This one is for all you rock and roll mavens out there. Can you name the only instrumental song which was banned from radio play? That is correct, a song with no lyrics was banned as being “too subversive”. It is of course, Link Ray’s Rumble. According to the blog post “Hear the Only Instrumental Ever Banned from the Radio: Link Wray’s Seductive, Raunchy Song, “Rumble” (1958)”, “The song was banned from radio stations in New York and Boston for fear it might actually incite gang violence—the first and only instrumental song to be banned from the air.” It was actually named after a scene from Act I of the theater version of West Side Story where the gangs did indeed ‘rumble’ but in dance form. Could Rumble lead to regime change?

Just listen to it today, as it “remains the most dangerous-sounding instrumental blues vamp ever recorded, unmatched in its raw, slinky cool until, perhaps, John Lee Hooker’s Endless Boogie or the Velvet Underground’s White Light/White Heat.” Moreover, “unlike Lou Reed, Wray didn’t need lyrics about heroin addiction and sadomasochism to freak out the parents and turn on the kids. All he needed was his fuzzed-out guitar, soaking in reverb and tremolo, and a rhythm section with the minimalist instincts of Bo Diddley’s band”. The guitar riff was also the forerunner of “later guitar gods of the 1960s, Clapton, Hendrix and Page.”

I thought about Link Wray and Rumble and its banishment from the airwaves because of its ability to incite late 1950s teenagers to violence in the context of the Foreign Corrupt Practices Act (FCPA), compliance and regime change. This is not Saddam Hussain regime change where the US government invades a country to throw out the old boss.  This is a democratically elected-peaceful transfer of power. However, it now appears that regime change now means corruption investigations which impact not only the FCPA but also US companies. Every compliance officer needs to aware of this new reality. Take three recent regime changes and what they have meant.

South Africa

South Africa did not elect a new political party but the ruling party, the African National Congress (ANC), forced out the former President, Jacob Zuma, and replaced him with a new President, Cyril Ramaphosa. The corruption in South Africa was beyond endemic, with the Gupta family having engaged in one of the most outright forms of state capture seen in recent years. The new President created a Commission of Inquiry into State Capture, Corruption and Fraud in the Public Sector to investigate allegations that the Gupta family illegally influenced political decisions to their advantage. This Commission was empaneled in August 2018 and was given a six-month term to complete its mission. However, in October 2018, only after two months work, its term was extended to 18 months.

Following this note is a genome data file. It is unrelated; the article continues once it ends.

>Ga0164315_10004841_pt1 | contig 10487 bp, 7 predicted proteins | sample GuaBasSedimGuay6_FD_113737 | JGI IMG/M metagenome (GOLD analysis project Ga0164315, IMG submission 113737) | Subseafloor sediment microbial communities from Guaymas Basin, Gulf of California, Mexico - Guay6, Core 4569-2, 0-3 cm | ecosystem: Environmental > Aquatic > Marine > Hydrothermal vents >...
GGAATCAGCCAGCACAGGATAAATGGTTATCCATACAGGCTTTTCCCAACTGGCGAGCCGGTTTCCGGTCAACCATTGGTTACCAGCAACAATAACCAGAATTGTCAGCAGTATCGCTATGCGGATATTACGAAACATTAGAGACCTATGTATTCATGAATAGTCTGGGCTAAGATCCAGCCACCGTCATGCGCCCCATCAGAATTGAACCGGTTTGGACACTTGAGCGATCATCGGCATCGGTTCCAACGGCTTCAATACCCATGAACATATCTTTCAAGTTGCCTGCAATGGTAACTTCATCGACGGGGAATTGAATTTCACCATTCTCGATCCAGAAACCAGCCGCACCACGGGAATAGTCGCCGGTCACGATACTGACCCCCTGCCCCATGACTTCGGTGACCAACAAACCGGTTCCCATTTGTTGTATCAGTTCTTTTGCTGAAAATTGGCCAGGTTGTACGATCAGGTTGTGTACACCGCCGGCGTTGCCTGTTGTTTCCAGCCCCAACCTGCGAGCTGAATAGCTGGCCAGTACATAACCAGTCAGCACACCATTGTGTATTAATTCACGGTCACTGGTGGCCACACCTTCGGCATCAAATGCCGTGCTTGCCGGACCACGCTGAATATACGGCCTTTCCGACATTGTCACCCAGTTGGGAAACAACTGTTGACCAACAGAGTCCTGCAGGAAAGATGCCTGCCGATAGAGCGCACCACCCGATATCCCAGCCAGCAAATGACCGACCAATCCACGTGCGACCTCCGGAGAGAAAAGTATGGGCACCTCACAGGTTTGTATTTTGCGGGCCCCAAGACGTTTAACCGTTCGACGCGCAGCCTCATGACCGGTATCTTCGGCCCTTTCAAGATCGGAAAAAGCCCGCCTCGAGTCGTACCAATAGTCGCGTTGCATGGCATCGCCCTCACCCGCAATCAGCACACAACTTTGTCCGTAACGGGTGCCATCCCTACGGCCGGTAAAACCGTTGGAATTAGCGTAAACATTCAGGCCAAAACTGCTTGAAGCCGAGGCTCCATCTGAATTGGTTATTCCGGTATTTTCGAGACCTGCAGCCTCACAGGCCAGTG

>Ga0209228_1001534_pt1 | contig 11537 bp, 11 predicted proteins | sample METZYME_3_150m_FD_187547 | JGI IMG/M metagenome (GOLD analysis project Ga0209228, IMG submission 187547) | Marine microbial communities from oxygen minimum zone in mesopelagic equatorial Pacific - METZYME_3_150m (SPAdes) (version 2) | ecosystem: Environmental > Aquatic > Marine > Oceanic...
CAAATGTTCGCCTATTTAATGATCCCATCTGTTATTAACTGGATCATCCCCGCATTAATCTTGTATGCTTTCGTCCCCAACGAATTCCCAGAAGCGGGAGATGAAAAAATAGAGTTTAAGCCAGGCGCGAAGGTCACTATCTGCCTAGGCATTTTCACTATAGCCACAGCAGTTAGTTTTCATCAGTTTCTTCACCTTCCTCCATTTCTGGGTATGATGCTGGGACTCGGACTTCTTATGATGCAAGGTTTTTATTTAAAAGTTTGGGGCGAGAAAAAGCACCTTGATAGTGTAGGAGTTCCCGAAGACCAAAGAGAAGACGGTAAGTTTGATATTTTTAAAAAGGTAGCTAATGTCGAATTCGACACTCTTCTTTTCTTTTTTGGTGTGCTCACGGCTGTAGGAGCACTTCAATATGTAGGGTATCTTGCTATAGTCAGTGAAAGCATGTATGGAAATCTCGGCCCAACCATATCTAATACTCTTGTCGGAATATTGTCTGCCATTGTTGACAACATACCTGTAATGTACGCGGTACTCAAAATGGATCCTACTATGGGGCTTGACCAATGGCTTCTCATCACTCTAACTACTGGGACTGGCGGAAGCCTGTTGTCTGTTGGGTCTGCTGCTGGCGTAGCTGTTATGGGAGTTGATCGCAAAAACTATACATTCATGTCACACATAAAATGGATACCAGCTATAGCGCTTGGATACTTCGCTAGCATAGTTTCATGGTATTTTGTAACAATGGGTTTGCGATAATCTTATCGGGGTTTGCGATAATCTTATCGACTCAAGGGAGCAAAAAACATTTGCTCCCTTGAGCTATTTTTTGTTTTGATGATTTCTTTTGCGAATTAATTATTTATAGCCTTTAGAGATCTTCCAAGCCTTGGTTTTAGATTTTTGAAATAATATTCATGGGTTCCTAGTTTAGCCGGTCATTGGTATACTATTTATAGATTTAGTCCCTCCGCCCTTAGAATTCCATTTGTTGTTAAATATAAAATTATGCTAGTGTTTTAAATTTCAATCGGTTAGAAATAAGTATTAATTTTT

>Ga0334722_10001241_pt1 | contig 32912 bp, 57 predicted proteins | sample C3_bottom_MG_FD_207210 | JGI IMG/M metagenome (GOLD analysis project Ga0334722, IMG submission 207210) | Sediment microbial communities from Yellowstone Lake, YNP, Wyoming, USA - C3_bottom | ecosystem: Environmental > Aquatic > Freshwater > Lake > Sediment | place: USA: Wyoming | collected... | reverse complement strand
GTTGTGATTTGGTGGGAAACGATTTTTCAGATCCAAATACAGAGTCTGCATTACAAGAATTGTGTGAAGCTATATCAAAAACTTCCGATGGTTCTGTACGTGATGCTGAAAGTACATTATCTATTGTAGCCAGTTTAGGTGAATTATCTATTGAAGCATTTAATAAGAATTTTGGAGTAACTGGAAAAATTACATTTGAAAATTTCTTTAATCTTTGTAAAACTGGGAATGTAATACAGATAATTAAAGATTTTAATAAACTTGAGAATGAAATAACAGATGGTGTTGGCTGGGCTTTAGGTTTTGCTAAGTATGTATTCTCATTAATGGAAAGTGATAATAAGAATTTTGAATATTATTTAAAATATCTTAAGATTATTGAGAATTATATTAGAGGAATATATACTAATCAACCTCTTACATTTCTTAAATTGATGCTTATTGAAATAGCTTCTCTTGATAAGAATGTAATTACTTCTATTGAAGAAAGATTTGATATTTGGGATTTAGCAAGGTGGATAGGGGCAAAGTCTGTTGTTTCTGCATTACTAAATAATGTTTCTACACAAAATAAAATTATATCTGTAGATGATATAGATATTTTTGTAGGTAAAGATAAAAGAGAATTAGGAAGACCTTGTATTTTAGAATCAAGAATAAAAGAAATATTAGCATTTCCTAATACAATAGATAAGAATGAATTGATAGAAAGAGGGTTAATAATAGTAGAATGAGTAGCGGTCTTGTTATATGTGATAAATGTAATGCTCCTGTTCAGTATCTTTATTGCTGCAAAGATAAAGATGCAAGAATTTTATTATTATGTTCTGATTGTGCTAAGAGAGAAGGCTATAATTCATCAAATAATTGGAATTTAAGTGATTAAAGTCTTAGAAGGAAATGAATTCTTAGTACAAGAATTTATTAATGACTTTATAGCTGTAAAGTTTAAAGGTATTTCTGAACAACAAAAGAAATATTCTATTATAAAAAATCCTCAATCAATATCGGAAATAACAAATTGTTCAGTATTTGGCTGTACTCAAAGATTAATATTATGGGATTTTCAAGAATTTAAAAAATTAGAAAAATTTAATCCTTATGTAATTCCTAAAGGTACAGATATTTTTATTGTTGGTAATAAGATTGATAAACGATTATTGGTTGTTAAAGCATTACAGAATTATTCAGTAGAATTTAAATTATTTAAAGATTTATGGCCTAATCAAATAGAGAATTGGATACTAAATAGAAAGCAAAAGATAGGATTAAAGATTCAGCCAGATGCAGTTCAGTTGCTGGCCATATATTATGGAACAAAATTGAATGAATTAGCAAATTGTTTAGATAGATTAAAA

Malaysia

The (alleged) corruption of former Prime Minister Razik Najib was as stunning as it was blatant. Paired with Jho Low, he, his wife and immediate family used the country’s sovereign wealth fund, 1Malaysia Development Berhad (1MDB) as their collective personal piggy bank, literally stealing billions. The Strait Times reported, “Najib had pleaded not guilty to charges of criminal breach of trust, money laundering and abuse of power over the suspected transfer of RM42 million (S$14 million) into his bank account from SRC International, a former 1MDB unit…The prosecution has submitted over 3,000 pages of documents, including the minutes of meetings of SRC International, and is calling 50 witnesses to testify during the entire trial. The seven counts are slated to be the first set of charges to be tried in court out of the 42 levelled against Najib in the case – described as “the worst kleptocracy scandal ever” – linked to 1Malaysia Development Berhad (1MDB). On July 4 last year, the 66-year-old MP from Pahang state claimed trial to a charge of abuse of power and three counts of criminal breach of trust (CBT) for allegedly misappropriating RM42 million in funds belonging to SRC International.”